THE HAGUE – Dutch political party leaders met Wednesday to force a breakthrough in deadlocked negotiations to form a new ruling coalition — efforts that came more than six months after a general election left a deeply divided parliament in the European Union nation.
After hours of discussions, the leaders of smaller parties left, while the leaders of the three main parties that are expected to form the core of any new coalition government kept talking.
“It’s up to them to decide what they want,” Jesse Klaver, leader of the Green Left party, told reporters.
“We have today again said that we are prepared to form a Cabinet and negotiate about that,” Klaver said, standing alongside the leader of the center-left Labor Party, Lilianne Ploumen.
The talks in The Hague come after attempts to form a majority or minority coalition to succeed the outgoing government of caretaker Prime Minister Mark Rutte failed, and amid speculation that a fresh election may be needed to break the impasse.
“Our country urgently needs a new Cabinet and, in view of the time that has passed since the March 17 elections, the time has really come for ... all parties from the broad and constructive center to take responsibility,” Johan Remkes, the official steering the talks, wrote in his invitation to nine party leaders.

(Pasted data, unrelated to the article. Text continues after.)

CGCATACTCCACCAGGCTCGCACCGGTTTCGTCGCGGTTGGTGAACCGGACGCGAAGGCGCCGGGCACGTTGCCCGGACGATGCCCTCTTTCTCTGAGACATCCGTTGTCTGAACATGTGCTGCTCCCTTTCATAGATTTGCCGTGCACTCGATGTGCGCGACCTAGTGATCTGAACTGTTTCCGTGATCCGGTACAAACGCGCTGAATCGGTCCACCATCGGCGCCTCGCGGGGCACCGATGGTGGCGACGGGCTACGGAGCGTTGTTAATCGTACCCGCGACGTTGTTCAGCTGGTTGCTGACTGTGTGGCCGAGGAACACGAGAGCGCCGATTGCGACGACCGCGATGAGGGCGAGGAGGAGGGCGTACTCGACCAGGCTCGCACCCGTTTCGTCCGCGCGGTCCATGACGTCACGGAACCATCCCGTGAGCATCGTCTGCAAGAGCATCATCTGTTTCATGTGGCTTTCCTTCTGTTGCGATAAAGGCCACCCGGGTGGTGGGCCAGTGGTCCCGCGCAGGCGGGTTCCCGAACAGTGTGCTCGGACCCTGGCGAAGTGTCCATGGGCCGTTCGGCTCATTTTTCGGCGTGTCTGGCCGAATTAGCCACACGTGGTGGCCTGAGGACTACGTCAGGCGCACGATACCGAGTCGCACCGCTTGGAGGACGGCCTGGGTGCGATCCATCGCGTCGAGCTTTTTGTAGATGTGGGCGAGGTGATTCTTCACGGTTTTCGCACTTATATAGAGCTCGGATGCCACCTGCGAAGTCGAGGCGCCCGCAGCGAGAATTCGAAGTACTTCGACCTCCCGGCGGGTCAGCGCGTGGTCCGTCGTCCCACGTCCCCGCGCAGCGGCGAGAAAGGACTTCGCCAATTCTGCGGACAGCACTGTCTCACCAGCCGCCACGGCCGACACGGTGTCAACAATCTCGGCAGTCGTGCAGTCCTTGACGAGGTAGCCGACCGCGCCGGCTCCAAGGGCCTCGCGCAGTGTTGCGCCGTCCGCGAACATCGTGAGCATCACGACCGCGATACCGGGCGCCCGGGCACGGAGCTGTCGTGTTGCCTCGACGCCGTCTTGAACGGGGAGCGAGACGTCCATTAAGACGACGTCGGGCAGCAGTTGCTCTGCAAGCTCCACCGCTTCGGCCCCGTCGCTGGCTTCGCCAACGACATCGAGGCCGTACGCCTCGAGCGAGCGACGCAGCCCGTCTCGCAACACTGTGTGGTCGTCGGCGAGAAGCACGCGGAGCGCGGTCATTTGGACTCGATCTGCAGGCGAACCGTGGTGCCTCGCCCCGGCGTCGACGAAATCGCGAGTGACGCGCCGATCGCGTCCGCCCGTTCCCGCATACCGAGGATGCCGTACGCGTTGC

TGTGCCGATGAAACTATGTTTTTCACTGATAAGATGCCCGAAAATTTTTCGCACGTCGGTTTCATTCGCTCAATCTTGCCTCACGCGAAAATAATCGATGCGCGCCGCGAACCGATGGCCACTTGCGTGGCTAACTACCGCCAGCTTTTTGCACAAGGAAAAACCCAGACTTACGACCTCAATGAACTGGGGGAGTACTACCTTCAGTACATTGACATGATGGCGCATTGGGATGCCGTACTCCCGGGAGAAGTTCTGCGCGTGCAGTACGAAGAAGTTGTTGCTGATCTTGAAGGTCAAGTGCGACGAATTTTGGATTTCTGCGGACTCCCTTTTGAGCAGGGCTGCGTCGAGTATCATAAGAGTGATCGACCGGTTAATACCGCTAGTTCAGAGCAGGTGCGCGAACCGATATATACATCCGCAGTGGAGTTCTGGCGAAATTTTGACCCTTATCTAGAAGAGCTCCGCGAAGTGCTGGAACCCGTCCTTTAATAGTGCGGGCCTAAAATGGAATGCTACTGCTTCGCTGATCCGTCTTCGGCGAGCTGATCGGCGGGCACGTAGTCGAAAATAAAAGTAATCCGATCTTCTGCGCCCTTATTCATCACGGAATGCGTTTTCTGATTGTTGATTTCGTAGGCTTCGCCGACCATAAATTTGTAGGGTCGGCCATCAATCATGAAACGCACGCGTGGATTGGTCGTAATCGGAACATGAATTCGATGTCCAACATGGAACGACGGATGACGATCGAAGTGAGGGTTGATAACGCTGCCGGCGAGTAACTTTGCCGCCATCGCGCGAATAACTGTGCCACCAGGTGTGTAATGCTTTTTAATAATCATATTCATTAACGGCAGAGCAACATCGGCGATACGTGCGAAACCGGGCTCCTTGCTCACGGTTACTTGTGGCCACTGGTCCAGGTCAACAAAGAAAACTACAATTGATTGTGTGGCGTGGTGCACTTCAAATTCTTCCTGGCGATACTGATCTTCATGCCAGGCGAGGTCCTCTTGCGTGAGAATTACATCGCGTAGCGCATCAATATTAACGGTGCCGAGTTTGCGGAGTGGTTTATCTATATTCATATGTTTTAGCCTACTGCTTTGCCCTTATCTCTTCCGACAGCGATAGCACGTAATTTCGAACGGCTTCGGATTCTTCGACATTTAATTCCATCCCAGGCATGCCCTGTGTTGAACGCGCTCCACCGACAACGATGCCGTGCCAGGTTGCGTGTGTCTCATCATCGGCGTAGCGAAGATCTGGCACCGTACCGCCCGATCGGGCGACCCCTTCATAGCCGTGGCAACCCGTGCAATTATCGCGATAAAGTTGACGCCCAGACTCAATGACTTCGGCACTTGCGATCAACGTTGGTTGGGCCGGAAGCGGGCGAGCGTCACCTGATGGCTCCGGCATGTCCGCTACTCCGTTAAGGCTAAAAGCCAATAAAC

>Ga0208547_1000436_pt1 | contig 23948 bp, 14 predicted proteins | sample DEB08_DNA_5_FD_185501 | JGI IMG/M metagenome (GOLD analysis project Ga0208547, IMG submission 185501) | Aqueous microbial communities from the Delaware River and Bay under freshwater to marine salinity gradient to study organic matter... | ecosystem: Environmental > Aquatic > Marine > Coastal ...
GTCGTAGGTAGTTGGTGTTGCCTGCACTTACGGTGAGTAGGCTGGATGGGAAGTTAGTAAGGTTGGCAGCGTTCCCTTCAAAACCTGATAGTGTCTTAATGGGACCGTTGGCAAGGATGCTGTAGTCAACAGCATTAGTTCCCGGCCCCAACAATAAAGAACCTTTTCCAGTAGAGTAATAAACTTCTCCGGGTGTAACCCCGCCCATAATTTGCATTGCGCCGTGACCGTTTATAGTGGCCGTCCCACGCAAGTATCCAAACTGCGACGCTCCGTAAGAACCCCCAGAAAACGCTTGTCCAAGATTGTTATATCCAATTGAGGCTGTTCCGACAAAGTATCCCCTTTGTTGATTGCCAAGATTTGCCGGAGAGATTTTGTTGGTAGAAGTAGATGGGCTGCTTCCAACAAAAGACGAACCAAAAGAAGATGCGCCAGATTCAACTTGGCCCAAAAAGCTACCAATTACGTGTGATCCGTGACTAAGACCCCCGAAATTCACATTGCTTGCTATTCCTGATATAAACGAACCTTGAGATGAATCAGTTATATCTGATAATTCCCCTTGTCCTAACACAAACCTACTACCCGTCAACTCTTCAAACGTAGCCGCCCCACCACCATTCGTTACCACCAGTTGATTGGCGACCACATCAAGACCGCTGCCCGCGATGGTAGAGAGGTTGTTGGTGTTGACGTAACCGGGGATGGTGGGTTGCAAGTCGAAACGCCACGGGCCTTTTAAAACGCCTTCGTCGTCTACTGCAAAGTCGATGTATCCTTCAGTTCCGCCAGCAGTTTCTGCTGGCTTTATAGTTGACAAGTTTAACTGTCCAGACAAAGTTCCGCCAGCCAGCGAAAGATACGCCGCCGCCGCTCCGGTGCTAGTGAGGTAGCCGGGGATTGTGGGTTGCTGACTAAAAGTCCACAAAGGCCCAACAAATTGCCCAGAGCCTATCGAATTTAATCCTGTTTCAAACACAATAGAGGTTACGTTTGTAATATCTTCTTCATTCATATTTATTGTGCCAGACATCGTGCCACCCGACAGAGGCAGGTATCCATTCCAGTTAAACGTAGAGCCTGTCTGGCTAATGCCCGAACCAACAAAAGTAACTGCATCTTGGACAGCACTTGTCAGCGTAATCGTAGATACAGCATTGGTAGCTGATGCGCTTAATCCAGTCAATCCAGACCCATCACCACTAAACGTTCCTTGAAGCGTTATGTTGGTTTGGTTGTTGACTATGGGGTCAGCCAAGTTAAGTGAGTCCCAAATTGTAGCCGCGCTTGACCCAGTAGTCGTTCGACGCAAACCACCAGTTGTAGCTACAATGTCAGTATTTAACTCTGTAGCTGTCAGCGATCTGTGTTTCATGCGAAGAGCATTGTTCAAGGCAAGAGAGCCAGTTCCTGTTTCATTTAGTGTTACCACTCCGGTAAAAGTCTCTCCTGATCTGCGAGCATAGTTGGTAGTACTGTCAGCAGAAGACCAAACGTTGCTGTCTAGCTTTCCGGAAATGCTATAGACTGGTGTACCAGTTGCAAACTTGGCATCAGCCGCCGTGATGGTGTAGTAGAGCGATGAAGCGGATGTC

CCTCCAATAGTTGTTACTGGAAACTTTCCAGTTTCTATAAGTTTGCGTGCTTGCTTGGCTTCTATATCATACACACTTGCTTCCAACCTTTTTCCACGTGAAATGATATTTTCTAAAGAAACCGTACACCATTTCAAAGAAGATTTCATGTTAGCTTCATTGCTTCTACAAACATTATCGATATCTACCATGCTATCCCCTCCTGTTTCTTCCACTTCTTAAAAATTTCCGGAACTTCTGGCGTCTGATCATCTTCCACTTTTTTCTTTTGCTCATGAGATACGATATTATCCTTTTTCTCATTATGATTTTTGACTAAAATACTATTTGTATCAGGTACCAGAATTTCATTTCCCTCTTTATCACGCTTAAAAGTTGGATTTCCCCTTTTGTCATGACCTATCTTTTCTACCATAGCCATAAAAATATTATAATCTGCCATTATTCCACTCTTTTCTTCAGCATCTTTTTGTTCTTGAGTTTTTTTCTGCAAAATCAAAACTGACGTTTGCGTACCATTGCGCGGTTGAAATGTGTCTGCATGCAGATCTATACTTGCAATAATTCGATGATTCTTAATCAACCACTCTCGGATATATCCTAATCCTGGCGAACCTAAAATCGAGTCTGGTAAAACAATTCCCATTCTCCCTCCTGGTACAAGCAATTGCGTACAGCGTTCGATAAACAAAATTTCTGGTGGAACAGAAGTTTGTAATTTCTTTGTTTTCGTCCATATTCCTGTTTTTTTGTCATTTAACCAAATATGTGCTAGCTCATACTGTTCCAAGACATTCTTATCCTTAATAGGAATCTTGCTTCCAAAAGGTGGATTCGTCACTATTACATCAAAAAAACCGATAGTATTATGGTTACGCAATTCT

A total of 17 parties from across the political spectrum won seats in the lower house of the Dutch parliament in the March 17 election. Rutte's People's Party for Freedom and Democracy emerged as the largest party, followed by the centrist D66 party led by former foreign minister Sigrid Kaag.
The most recent round of failed negotiations focused on a minority coalition of those two parties together with the Christian Democrats.
Those three parties were still talking Wednesday evening. While the Greens and Labor reiterated a willingness to join a coalition, the main parties have so far balked at such a broad coalition.
Rutte's current four-party coalition quit in January to take political responsibility for a scandal in which the country's tax authorities wrongly labeled as fraudsters many families who were claiming child welfare payments.